Goose Lake

It looked as if two very large bears, walking upright, were headed my way. As they skirted the shoreline and got closer I could see that the bears were wearing backpacks.

As we came face to face, I had never seen two such filthy, bedraggled humans. Covered head to foot in soot, they said they were smoke jumpers headed back to Cooke City. They had been dropped in a few miles to our west the week before, and with nothing more than shovels and axes had managed to put out a lightning strike fire without having to call for reinforcements. From where we were, well above timberline, I couldn’t see a single tree, burnt or otherwise. They asked if we had anything to eat.

We had arrived at Goose Lake the evening before. There was a big tent set up...a canvas wall tent complete with stove...but in spite of its hominess my cousin and I chose to sleep outside on the bare ground. The stars were amazing, but of course they would be from an elevation of over 10,000 feet. It was as if we had been transported to the center of the galaxy as the Milky Way seemed to fill the entire sky. Jane, a few years older and far more studious, pointed out the constellations. All I saw were stars. If it had been a week or two earlier, before ice-out, cousin Jane and I would have been sleeping on snow, fully zipped into down sleeping bags, and in so much discomfort the stars wouldn’t have been noticed. We’d have chosen the tent.

With morning, and the smoke jumpers well fed and on their way down the trail, Mom and Dad and my two brothers and I split up in different directions with the plan to meet up at lunch to report on what we had found. I headed for the short stretch of water between Goose and Little Goose Lakes as Mom and younger brother Bruce headed for Grasshopper Glacier. We had heard of the glacier for years and they decided to climb the saddle between Iceberg Peak and Sawtooth Mountain to see it for themselves. Named for the grasshoppers that were embedded in the ice from a long ago storm, they promised to bring back a sample or two.

Watching them grow smaller as they climbed the ridge, I headed for the little stream between Goose and Little Goose.   The stream was no more than thirty feet across. Even with the runoff going full bore it was no more than a foot deep at the deepest, and most of it was just inches deep...just deep enough to hold a trout mostly underwater. I say “mostly” underwater because as I stood on the bank I saw nothing but shore to shore dorsal fins. A swirling, frothy mass of fish doing what fish were meant to do. If I had chosen to rudely interrupt their courtship rituals, I’m certain that I could have walked across on their backs.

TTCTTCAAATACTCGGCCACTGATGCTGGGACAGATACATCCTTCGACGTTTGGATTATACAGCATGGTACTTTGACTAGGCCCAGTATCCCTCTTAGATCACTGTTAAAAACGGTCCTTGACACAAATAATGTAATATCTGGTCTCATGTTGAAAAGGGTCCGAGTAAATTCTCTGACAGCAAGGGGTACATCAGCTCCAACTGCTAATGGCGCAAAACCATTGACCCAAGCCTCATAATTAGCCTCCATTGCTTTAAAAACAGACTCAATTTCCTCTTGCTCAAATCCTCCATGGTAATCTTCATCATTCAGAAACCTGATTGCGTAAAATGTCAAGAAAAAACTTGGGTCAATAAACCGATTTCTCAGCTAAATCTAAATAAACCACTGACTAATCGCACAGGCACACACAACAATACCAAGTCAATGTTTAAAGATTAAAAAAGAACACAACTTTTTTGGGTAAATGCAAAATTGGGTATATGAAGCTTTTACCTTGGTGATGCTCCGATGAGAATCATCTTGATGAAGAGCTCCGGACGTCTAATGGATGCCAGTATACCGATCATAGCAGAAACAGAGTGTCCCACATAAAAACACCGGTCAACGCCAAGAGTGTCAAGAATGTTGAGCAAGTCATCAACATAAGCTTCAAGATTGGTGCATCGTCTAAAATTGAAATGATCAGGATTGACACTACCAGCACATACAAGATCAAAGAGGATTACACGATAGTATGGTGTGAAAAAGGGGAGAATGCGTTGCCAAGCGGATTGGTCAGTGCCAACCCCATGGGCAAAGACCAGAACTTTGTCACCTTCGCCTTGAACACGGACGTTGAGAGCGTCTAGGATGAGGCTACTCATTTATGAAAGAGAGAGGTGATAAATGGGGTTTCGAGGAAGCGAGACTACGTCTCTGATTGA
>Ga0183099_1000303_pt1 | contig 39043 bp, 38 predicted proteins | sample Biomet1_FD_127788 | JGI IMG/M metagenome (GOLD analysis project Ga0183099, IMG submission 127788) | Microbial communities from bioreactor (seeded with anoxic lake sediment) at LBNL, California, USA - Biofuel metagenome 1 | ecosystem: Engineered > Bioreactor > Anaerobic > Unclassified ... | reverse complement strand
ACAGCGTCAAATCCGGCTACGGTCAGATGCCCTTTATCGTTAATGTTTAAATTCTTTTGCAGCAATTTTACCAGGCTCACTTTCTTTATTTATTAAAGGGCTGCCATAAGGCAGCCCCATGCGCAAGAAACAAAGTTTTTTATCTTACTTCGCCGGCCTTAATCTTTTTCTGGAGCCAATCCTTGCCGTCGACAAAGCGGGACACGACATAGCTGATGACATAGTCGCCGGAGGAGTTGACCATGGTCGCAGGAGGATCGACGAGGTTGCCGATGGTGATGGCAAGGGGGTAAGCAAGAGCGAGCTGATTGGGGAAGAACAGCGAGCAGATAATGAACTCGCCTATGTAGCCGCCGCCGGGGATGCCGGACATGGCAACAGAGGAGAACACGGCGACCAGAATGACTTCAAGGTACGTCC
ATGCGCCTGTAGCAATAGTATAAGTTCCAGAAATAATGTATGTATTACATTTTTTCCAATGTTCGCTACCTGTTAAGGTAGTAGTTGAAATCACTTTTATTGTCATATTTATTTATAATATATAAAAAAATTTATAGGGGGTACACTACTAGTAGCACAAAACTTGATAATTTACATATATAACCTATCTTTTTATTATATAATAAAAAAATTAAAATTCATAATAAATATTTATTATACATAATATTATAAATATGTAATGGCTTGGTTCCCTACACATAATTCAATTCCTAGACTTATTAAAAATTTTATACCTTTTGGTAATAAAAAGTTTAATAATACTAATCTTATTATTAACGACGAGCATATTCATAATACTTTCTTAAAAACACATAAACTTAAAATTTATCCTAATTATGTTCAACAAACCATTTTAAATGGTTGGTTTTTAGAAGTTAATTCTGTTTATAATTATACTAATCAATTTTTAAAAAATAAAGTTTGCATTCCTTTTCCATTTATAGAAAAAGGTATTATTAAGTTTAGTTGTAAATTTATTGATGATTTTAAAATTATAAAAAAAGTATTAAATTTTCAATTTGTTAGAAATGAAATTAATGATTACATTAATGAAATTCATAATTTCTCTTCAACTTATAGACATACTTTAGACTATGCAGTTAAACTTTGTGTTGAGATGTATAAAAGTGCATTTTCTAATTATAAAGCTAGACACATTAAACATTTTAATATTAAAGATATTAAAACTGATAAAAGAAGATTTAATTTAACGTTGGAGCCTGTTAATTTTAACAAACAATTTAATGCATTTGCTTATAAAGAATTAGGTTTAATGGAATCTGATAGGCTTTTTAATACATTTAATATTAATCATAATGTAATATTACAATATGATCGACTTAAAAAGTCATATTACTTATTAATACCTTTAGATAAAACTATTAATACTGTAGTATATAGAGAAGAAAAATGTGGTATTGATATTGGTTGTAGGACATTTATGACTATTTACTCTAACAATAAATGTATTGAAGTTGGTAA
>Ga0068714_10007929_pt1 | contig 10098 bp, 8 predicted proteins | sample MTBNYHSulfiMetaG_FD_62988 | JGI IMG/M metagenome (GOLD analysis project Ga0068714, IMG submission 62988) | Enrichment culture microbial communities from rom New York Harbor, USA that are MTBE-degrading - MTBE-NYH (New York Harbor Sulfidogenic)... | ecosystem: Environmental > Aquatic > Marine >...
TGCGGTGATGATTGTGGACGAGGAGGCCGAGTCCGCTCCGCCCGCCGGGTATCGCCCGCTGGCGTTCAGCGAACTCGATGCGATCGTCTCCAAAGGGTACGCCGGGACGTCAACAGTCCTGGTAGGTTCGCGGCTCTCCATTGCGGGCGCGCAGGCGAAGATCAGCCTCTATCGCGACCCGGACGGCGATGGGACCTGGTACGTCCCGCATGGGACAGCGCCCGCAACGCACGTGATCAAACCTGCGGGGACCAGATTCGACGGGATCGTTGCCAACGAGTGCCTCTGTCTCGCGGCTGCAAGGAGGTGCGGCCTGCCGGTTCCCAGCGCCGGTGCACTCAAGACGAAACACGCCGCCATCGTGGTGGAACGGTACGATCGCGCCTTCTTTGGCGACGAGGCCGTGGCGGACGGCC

These were native Yellowstone Cutthroats, but it was hard to tell that by looking at them. Because they spent the majority of their lives in the deep water of the lake under a sheet of ice, they looked more like silvery salmon. I saw that they were entering the outlet from the big lake and positioned myself on a rock ledge just above the water line to pick them off. As I watched, every few minutes a nice Cutthroat would cruise by heading for its reproductive rendezvous. Easy pickin's...or so I thought. With just one thing on their minds though, they were very selective.  It was about that time that I heard the yelling....and the hysterical laughing.

The laughing was coming from mom and the yelling from Bruce as he tried to stop mom from an insane rock hopping run down the mountainside. As they were climbing to the glacier the high altitude got to her, and as we later learned, she had a good case of Acute Mountain Sickness. Seems that one symptom of the sickness is hysterical laughter and unreasonable behavior. Of course as she skipped down the rockslide she was the only one laughing...the rest of us, having no idea what was wrong, were scared to death. Fortunately the symptoms passed rather quickly as she got down to a more hospitable altitude. It's a wonder she wasn't busted to pieces as she skipped down the boulder field. They didn’t attempt a return trip.

Assured that all was well, I returned to my rock perch and through trial and error managed to catch a few of those Cutthroats for dinner that night, tossing them behind me onto a handy spot of lingering snow.

This scenario was repeated during each of the three days we spent at Goose Lake. I don’t remember too many of the other details. No idea what I caught them on or how many were actually caught...just a great memory of a barren lakeshore, high above timberline, the clear Montana sky, the icy cold clear water and a few willing trout. The bouncing jeep ride down the trail to our base camp probably involved a stop at Star Lake for another futile attempt at the Goldens that lived there, and maybe another stop at one of the lower lakes down towards Cooke City for the Brookies...but the details escape me. So be it. These Goose Lake memories with family are enough.




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